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Displaying 16 - 22 of 22 news clips related to this topic.

IEEE Spectrum

IEEE Spectrum reporter Charles Choi writes that researchers from MIT and the Masdar Institute of Technology have developed a new floating system that can boil water using energy from the sun. "Our demonstration shows a new approach to producing low-cost solar thermal devices," explains graduate student George Ni. 


Writing for Science, Robert Service describes how MIT researchers have developed an inexpensive, bubble-wrapped device that could help purify water in developing countries. The device was able to “boil and distill water with no extra solar concentrator,” Service explains, which could pave the way for the development of “large-area solar stills for about one-twentieth the cost of conventional technology.”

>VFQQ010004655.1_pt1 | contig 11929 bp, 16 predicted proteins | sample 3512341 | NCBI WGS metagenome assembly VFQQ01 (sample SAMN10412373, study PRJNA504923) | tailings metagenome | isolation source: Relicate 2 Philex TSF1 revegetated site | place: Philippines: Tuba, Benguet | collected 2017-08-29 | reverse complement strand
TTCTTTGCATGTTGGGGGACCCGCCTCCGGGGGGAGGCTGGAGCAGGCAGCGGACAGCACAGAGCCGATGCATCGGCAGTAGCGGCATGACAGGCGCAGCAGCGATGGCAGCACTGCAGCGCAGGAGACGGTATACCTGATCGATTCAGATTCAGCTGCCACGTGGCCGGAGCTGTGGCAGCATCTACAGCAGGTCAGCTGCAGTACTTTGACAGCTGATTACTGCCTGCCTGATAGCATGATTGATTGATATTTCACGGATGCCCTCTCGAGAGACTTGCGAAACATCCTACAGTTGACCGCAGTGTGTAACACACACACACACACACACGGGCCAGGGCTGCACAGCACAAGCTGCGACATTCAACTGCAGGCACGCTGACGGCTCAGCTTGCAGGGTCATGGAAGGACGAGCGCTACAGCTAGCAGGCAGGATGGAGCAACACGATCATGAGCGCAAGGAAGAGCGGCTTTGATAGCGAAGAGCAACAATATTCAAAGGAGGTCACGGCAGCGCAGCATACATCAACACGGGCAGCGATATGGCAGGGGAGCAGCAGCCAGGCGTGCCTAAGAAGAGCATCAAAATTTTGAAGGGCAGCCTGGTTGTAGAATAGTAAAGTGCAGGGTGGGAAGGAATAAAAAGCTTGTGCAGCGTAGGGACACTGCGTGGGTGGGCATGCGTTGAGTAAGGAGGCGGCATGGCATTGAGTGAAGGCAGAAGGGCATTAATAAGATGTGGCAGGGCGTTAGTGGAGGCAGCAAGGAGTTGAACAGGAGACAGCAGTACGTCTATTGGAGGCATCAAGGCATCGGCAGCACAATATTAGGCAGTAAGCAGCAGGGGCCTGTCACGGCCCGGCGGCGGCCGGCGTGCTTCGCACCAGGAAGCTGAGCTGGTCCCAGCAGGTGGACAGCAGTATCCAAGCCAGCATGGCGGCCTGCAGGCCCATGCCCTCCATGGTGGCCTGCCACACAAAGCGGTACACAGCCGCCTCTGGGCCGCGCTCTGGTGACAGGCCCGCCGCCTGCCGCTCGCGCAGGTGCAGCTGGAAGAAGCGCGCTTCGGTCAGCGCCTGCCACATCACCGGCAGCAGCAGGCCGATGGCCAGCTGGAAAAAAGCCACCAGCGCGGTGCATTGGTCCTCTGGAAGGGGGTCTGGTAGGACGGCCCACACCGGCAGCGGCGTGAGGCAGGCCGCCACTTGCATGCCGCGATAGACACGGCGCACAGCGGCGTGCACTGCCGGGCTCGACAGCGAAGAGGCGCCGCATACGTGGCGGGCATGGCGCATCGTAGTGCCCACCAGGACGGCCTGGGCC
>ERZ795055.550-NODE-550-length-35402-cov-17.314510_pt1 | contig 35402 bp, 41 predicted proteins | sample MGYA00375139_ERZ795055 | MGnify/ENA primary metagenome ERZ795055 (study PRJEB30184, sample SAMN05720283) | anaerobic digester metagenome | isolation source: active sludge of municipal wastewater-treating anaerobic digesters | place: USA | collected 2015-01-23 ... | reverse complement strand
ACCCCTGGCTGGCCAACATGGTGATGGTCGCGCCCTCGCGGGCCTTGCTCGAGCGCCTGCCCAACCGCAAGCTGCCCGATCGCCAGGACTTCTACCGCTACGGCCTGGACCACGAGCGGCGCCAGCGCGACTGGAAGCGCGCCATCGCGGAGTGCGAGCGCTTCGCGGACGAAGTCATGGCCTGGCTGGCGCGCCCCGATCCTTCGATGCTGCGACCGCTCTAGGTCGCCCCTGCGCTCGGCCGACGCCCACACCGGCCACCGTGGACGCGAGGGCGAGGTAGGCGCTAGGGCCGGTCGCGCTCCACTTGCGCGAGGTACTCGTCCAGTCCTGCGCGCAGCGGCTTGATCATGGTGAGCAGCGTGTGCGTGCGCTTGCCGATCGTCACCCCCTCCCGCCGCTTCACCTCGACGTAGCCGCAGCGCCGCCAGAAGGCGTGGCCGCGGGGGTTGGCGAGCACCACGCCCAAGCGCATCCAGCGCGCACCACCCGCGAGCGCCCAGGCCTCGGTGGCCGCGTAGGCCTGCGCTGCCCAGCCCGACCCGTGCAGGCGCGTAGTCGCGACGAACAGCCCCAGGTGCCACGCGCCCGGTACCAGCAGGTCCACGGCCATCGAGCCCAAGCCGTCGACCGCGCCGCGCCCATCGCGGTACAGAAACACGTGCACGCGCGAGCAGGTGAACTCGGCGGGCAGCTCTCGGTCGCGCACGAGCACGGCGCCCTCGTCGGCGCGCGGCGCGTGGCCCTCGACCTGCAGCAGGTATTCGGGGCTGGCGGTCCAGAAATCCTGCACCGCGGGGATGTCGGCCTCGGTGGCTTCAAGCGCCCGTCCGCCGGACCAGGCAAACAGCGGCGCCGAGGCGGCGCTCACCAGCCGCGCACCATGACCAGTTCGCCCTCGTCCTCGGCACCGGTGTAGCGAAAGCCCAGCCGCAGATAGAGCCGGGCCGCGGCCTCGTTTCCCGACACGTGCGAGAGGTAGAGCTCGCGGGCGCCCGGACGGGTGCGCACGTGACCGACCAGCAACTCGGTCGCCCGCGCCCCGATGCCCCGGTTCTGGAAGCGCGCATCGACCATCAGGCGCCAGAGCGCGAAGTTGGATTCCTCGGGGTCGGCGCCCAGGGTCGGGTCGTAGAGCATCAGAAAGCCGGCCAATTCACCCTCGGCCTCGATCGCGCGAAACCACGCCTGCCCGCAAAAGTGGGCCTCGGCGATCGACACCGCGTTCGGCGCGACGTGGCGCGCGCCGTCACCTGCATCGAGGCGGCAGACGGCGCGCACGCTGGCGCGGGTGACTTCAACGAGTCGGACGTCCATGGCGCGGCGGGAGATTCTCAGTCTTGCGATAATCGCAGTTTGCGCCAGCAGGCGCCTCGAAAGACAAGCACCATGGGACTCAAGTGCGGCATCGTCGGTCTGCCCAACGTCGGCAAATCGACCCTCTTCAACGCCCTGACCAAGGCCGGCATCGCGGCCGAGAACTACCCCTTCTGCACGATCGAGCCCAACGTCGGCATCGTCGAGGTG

Popular Science

MIT researchers have developed a device that enables solar cells to convert the sun’s heat into usable energy, reports Mary Beth Griggs for Popular Science. Griggs explains that “this new method could double the amount of power produced by a given area of solar panels.”

Popular Science

MIT researchers have developed the lightest and thinnest solar cells ever produced, reports Lindsey Kratochwill for Popular Science. “Instead of the usual method of fabricating each layer separately, and then depositing the layers onto the substrate, the MIT researchers made all three parts of their solar cell at the same time." 


Engadget’s Timpthy Seppala reports that MIT researchers have developed a model for estimating gas and electricity for every building in Boston. Seppla explains that, “the idea here is to use the model as a way of making Beantown more energy efficient across the board.”

Scientific American

By combining two kinds of photovoltaic material, MIT researchers have developed a more effective solar cell, reports Umair Irfan for Scientific American. Irfan explains that combining the two materials, “generates a higher voltage than either of the layers could do by themselves.” 

Scientific American

Writing for Scientific American, Geoffrey Giller explores a new device developed by MIT researchers that combines elements of both photovoltaic cells and solar-thermal thermal systems to generate power from the sun.